LONDON—The use of Britain’s so-called “hate crime” laws has been eyed with suspicion by champions of free speech for some time. When the government announced in September that it was considering adding misogyny to the list of “hate crimes,” and as some police forces piloted recording non-crime “hate incidents,” watchdogs labeled it a step too far towards policing of thought. Rank-and-file police officers also objected.
Now, the nation’s top police chiefs are also pushing back, arguing there are simply more important things to focus on—such as growing knife crime, record homicide levels, and only one in 20 burglaries solved.
In a speech on Oct. 31, Sara Thornton, Chair of the National Police Chief’s Council, said that misogyny should not be added to what many police officers feel is an ever-growing list of hate crimes.
She said that while it was “a concern for some well-organized campaigning organizations,” it should not be a matter for police.
Police recorded crime has risen nine percent,” she said. “Homicide has hit the highest point for more than 10 years. There’s been a 12 percent rise in knife crime. Robbery has gone up 22 percent and vehicle theft seven per cent.
“I want us to solve more burglaries and bear down on violence before we make more records of incidents that are not crimes.”
‘Thoughts Should Not Be Criminal’
Last summer police chiefs were asked to start recording hate incidents, including misogyny, when no crime had been committed. Some refused.
Other top-ranking police officers rallied behind Thornton’s remarks, including the head of London’s Met Police, the most senior police officer in the country.
The Home Office in September asked the Law Commission to review hate crime laws, and to consider adding women to the list of legally protected characteristics such as race, sexuality, and religion.
Index on Censorship said making misogyny a “hate crime” would do little to protect women from abuse and violence.
“Laws that criminalize speech are deeply problematic,” they said a statement. “In a free society, thoughts should not be criminal no matter how hateful they are. Yet laws that make ‘hate’ criminal—in a well-meaning but misplaced effort to protect minorities and persecuted groups—are on the rise.”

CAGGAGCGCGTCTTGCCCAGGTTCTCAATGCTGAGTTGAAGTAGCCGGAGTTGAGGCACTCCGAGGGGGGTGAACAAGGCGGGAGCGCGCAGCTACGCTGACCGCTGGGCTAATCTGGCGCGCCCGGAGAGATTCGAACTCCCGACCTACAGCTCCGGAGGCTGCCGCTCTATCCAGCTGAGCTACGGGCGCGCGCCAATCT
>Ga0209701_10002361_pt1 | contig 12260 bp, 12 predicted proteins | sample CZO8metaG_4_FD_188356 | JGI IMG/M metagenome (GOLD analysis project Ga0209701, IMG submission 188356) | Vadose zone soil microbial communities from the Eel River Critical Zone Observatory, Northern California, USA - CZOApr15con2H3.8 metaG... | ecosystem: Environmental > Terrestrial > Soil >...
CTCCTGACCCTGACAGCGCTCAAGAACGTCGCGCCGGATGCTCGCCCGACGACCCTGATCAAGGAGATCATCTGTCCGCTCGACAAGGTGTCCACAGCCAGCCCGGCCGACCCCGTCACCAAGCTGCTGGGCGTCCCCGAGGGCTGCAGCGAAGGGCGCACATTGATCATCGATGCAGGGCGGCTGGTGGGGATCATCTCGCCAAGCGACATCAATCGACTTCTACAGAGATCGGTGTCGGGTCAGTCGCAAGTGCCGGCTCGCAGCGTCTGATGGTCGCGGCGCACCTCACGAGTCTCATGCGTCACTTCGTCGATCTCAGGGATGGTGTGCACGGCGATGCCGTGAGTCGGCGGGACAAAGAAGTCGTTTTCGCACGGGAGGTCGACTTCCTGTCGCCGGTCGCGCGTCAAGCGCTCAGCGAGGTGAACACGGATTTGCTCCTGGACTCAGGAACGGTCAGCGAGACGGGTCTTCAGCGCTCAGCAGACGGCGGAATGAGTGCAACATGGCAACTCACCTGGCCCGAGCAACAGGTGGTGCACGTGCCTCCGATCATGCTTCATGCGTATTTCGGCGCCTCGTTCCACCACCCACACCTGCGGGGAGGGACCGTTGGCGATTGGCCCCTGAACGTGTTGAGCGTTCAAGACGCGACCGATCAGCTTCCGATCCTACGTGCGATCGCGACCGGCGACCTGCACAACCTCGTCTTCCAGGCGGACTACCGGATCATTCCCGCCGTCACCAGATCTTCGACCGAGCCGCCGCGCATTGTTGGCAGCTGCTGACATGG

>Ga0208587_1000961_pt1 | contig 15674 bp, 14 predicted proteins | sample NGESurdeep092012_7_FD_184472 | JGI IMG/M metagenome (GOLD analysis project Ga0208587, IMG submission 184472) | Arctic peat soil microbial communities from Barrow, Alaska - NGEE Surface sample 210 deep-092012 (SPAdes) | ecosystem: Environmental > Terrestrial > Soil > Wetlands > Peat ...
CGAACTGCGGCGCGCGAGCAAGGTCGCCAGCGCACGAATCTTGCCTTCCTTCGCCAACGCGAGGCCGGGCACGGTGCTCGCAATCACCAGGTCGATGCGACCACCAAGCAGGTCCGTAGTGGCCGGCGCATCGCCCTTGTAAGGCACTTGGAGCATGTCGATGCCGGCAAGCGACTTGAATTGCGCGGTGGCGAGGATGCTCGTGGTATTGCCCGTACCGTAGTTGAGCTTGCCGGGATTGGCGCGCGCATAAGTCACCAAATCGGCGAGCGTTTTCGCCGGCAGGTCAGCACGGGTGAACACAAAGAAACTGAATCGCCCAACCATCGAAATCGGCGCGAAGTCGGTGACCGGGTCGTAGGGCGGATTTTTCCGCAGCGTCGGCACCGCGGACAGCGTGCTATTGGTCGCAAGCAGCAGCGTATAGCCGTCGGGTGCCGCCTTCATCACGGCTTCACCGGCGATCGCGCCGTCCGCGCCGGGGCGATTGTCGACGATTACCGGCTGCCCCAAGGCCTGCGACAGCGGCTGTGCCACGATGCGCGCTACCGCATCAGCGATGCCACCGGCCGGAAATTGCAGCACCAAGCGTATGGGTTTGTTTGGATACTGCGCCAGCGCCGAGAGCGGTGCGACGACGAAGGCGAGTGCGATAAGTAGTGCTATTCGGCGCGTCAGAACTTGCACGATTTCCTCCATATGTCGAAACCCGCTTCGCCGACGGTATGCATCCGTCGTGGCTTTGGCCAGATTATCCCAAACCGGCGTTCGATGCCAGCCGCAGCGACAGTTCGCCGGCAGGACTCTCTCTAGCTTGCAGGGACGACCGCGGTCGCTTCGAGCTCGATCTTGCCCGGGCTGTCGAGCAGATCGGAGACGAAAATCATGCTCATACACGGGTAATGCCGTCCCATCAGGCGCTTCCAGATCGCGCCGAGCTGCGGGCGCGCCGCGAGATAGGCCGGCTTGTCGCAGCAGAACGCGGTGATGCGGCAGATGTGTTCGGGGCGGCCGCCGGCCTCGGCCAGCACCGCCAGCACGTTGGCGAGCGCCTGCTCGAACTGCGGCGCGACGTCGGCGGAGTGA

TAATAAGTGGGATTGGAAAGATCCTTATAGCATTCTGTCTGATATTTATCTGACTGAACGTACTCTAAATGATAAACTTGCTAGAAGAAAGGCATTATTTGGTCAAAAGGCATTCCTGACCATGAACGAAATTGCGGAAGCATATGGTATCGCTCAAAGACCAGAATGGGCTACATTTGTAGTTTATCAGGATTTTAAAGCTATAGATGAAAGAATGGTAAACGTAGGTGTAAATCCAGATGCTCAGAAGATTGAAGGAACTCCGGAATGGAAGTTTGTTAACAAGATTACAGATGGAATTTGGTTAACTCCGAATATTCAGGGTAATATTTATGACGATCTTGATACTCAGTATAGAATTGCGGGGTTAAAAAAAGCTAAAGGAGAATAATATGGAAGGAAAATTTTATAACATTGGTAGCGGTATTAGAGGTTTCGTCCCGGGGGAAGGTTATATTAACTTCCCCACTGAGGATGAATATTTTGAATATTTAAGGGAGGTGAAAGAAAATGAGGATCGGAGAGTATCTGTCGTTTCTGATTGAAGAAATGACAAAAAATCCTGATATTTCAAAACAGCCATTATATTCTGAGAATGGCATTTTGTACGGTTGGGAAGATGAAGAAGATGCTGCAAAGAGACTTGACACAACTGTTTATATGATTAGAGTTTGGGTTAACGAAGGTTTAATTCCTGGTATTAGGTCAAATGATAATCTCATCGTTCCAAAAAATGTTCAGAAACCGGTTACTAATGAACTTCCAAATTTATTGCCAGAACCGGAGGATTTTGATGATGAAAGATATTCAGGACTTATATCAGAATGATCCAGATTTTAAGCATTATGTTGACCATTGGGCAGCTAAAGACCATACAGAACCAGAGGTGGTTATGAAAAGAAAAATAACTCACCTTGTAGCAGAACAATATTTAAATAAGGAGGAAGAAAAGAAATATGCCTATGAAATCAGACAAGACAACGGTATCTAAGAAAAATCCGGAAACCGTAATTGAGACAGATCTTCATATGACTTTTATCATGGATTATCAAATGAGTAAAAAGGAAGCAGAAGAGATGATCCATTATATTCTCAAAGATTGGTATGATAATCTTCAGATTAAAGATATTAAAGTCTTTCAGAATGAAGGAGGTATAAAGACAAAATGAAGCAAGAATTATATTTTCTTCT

In addition to reporting hate crime, please report non-crime hate incidents, which can include things like offensive or insulting comments, online, in person or in writing. Hate will not be tolerated in South Yorkshire. Report it and put a stop to it #HateHurtsSY pic.twitter.com/p2xf6OLoQZ
— SouthYorkshirePolice (@syptweet) September 9, 2018
Later reports suggested the Law Commission was also considering including hate crimes against the elderly and against men.
Writing in the Telegraph, Sergeant Richard Cooke, chairman of the West Midlands Police Federation, said, “Are we really going to be required to routinely record, and potentially act on, incidents like a builder’s wolf whistle or an insensitive comment towards an elderly driver?
“I do not believe for one second that this is what the public, outside of the politically correct ‘court of Twitter,’ expects or wants us to do.”
Discriminating Against Odd-Number Houses
South Yorkshire Police were mocked on social media in September when they tweeted, “In addition to reporting hate crime, please report non-crime hate incidents, which can include things like offensive or insulting comments, online, in person or in writing.”
South Yorkshire had the highest rise in violent crime of any region in the country last year, up by 62 percent.
The national charge rate for violent crimes dropped from 26 percent to 15 percent in the last three years. The charge rate for burglaries dropped from 9 percent to 4 percent.
In 2015, one police force investigated only robberies at even-number houses in a pilot scheme aimed at saving money.
Britain does not have a single specific “hate crime” law, but restrictions are found in various statutes from the last 20-30 years.
The interpretation of these laws is evolving.
Last month a Christian baker previously found guilty of discrimination for refusing to bake a cake with the words “Support Gay Marriage” had his conviction overturned by the Supreme Court.